Please use this identifier to cite or link to this item: http://hdl.handle.net/1942/13920
Title: Blind Body Language
Authors: Herssens, Jasmien 
Heylighen Ann
Issue Date: 2010
Publisher: University of Cambridge
Source: Clarkson, P. John; Langdon, Patrick; Robinson, Peter (Ed.). Proceedings of the 5th Cambridge Workshop on Universal Access and Assistive Technology Cambridge, p. 109-118
Abstract: Inclusive designing is a design process aiming at creating better design of objects and environments which are desirable to own and satisfying to use for as many people as possible (Clarkson et al. 2007). Obtaining this ideal requires involving users in the design process. Regarding architecture we argue that as architects are trained to know, think, and work in a visual way, visual qualities are dominating the built environment. As a consequence perceptual accessibility is often lacking and spaces with multisensory qualities are scarce. As the built environment is experienced with all our senses, we chose to learn from people who are congenitally blind (born blind): they are much more aware of non visual experiences and are consequently the ideal users/experts to investigate multisensory spatial qualities and constraints. This paper reports on part of our research into haptic qualities of the built environment, using a qualitative visual research methodology: video ethnography. Twenty-two blind people agree that we visit them at their home. The visit consists of an open in-depth interview on the living environment, followed by a video walk through their home with the participant as our guide. In this article we zoom in on the guiding tours. Although the majority of the participants state in advance that they do not rely on touch, they all notice their haptic habits and tools while guiding us through their living space. The conducted tours are videotaped and analysed regarding haptic movements. We start by explaining the background and methodology of our study, after which we present our findings. We conclude with a discussion on the haptic experience of the body in architecture compared to our daily visual impression and the implications for designing inclusive environments.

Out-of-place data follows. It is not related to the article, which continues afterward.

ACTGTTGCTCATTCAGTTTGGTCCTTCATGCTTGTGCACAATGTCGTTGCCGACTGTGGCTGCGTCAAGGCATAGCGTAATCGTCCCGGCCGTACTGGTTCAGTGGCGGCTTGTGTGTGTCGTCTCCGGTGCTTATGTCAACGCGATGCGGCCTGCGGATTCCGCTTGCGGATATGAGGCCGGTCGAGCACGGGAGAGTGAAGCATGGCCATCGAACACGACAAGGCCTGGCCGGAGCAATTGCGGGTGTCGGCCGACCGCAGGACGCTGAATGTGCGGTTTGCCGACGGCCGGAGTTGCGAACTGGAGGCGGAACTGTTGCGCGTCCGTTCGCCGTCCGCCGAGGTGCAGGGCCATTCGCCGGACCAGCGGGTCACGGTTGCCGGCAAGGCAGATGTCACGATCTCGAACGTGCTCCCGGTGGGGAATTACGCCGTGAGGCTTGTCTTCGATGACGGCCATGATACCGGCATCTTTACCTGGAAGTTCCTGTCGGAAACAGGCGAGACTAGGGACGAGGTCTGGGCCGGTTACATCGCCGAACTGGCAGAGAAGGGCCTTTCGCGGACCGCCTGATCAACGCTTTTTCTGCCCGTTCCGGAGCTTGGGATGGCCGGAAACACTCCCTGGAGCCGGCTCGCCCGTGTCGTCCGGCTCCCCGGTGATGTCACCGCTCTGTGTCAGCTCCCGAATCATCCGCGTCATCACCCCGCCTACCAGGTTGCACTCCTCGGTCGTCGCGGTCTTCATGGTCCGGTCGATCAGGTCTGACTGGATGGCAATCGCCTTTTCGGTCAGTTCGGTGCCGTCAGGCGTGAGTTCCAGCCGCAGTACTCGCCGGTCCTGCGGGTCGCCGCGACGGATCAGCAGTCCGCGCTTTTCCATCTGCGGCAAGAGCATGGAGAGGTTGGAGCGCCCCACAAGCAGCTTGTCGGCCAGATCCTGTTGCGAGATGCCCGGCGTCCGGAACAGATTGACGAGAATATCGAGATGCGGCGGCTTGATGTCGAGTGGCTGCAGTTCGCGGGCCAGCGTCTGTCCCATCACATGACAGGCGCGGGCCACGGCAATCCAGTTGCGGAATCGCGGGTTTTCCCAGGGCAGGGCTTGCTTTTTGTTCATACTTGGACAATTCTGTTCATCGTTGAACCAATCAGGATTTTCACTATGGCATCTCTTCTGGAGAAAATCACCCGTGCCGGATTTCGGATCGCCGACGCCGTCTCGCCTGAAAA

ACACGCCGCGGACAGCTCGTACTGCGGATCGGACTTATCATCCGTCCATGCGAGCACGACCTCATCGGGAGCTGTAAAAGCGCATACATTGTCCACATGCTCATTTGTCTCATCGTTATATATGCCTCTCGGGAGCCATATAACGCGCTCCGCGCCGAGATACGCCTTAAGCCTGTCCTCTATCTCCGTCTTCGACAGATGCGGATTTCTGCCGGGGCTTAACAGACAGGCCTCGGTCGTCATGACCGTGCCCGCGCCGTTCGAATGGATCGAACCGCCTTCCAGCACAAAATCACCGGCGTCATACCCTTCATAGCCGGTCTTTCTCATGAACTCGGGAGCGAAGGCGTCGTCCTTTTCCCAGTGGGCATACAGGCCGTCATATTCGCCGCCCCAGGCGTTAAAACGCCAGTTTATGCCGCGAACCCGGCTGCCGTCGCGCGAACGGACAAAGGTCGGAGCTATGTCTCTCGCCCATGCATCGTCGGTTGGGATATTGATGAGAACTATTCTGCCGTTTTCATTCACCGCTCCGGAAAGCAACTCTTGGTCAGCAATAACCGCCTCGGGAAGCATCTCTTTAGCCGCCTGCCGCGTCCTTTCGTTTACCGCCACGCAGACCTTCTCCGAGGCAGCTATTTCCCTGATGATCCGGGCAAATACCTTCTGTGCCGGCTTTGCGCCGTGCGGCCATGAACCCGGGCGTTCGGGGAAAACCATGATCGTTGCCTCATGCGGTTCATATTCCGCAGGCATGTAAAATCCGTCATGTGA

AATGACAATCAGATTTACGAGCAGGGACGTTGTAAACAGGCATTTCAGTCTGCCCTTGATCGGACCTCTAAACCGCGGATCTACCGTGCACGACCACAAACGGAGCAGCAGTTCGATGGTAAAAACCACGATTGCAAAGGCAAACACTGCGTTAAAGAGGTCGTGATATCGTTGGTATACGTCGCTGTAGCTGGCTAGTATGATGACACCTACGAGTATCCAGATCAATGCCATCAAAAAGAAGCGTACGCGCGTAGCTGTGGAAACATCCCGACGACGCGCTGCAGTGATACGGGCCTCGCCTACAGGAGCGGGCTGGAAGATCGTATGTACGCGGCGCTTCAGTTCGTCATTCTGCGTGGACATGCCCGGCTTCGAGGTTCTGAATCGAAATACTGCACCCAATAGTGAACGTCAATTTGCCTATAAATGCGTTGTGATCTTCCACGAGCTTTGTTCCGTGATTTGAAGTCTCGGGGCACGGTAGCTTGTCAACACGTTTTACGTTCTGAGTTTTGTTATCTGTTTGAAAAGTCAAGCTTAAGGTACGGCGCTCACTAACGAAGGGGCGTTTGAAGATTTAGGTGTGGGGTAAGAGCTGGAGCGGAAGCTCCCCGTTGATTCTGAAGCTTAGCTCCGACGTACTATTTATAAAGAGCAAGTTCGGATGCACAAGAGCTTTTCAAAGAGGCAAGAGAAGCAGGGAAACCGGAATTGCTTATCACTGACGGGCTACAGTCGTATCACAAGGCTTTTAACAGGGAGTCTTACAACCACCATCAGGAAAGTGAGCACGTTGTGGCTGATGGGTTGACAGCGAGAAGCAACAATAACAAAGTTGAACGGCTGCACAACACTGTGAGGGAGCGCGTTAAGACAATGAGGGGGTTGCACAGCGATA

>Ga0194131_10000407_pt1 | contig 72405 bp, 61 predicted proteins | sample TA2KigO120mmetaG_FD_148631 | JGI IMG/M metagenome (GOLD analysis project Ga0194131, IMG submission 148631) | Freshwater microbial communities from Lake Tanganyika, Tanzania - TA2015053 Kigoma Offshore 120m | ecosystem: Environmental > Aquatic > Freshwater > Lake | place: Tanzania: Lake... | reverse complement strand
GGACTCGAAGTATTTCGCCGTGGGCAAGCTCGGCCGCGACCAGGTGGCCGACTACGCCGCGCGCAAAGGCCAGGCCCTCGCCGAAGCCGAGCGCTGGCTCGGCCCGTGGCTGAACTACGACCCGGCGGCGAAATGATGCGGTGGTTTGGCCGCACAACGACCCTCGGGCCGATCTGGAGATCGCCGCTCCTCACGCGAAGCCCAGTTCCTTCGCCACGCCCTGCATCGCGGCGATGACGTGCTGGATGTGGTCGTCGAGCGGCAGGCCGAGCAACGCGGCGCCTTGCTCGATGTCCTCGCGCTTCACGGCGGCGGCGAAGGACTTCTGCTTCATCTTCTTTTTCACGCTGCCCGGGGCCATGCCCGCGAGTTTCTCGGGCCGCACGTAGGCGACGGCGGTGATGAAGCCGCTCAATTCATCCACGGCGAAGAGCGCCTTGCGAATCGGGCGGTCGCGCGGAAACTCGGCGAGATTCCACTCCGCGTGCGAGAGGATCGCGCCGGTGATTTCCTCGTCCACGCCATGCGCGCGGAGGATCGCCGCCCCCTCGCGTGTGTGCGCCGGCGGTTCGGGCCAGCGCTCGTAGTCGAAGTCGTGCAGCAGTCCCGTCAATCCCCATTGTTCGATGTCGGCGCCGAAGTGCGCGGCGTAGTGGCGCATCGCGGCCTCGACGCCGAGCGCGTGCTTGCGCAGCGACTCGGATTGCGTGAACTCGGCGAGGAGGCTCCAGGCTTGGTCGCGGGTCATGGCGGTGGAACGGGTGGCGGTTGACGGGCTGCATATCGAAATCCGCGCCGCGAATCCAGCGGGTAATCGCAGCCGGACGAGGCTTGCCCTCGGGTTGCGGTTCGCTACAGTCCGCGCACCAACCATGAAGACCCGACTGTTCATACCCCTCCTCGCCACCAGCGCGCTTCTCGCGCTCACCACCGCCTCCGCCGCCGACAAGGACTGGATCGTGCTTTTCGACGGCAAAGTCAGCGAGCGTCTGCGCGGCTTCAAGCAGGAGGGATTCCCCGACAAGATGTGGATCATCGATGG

Keywords: video ethnography; architecture; blind; senses; universal design; inclusive design
Document URI: http://hdl.handle.net/1942/13920
Category: C1
Type: Proceedings Paper
Validations: vabb 2015
Appears in Collections:Research publications

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